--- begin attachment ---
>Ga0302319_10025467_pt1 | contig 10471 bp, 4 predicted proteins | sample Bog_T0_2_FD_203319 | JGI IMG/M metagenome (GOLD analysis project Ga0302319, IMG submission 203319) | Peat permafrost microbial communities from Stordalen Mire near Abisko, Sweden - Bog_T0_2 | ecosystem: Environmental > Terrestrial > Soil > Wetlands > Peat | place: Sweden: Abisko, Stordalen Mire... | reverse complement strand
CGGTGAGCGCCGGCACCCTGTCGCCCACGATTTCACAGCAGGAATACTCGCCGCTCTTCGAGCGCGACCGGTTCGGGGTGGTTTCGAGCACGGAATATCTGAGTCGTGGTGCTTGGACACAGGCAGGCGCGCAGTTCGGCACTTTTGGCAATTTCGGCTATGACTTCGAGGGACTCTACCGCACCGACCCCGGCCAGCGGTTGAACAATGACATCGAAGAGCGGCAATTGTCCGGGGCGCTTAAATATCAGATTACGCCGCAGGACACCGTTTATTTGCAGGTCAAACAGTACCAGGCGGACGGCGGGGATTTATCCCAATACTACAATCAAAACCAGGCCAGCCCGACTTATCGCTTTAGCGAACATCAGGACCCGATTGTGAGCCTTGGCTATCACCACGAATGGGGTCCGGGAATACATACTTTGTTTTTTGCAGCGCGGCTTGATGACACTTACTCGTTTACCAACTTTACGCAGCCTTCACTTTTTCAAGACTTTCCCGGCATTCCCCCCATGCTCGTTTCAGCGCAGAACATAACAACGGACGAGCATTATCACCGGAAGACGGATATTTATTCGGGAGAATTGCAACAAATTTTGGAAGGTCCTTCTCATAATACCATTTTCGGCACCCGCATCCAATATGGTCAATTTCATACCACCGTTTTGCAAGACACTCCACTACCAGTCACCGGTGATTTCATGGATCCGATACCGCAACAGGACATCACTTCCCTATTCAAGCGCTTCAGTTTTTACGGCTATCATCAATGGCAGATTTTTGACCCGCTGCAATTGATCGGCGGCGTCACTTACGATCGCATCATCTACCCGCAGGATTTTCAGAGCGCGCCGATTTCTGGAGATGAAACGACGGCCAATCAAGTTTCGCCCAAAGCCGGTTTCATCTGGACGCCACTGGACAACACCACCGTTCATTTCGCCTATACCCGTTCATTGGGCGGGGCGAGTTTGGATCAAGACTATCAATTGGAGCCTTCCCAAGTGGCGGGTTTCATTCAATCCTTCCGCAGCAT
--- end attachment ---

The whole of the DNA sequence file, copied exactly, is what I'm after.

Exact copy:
>Ga0302319_10025467_pt1 | contig 10471 bp, 4 predicted proteins | sample Bog_T0_2_FD_203319 | JGI IMG/M metagenome (GOLD analysis project Ga0302319, IMG submission 203319) | Peat permafrost microbial communities from Stordalen Mire near Abisko, Sweden - Bog_T0_2 | ecosystem: Environmental > Terrestrial > Soil > Wetlands > Peat | place: Sweden: Abisko, Stordalen Mire... | reverse complement strand
CGGTGAGCGCCGGCACCCTGTCGCCCACGATTTCACAGCAGGAATACTCGCCGCTCTTCGAGCGCGACCGGTTCGGGGTGGTTTCGAGCACGGAATATCTGAGTCGTGGTGCTTGGACACAGGCAGGCGCGCAGTTCGGCACTTTTGGCAATTTCGGCTATGACTTCGAGGGACTCTACCGCACCGACCCCGGCCAGCGGTTGAACAATGACATCGAAGAGCGGCAATTGTCCGGGGCGCTTAAATATCAGATTACGCCGCAGGACACCGTTTATTTGCAGGTCAAACAGTACCAGGCGGACGGCGGGGATTTATCCCAATACTACAATCAAAACCAGGCCAGCCCGACTTATCGCTTTAGCGAACATCAGGACCCGATTGTGAGCCTTGGCTATCACCACGAATGGGGTCCGGGAATACATACTTTGTTTTTTGCAGCGCGGCTTGATGACACTTACTCGTTTACCAACTTTACGCAGCCTTCACTTTTTCAAGACTTTCCCGGCATTCCCCCCATGCTCGTTTCAGCGCAGAACATAACAACGGACGAGCATTATCACCGGAAGACGGATATTTATTCGGGAGAATTGCAACAAATTTTGGAAGGTCCTTCTCATAATACCATTTTCGGCACCCGCATCCAATATGGTCAATTTCATACCACCGTTTTGCAAGACACTCCACTACCAGTCACCGGTGATTTCATGGATCCGATACCGCAACAGGACATCACTTCCCTATTCAAGCGCTTCAGTTTTTACGGCTATCATCAATGGCAGATTTTTGACCCGCTGCAATTGATCGGCGGCGTCACTTACGATCGCATCATCTACCCGCAGGATTTTCAGAGCGCGCCGATTTCTGGAGATGAAACGACGGCCAATCAAGTTTCGCCCAAAGCCGGTTTCATCTGGACGCCACTGGACAACACCACCGTTCATTTCGCCTATACCCGTTCATTGGGCGGGGCGAGTTTGGATCAAGACTATCAATTGGAGCCTTCCCAAGTGGCGGGTTTCATTCAATCCTTCCGCAGCAT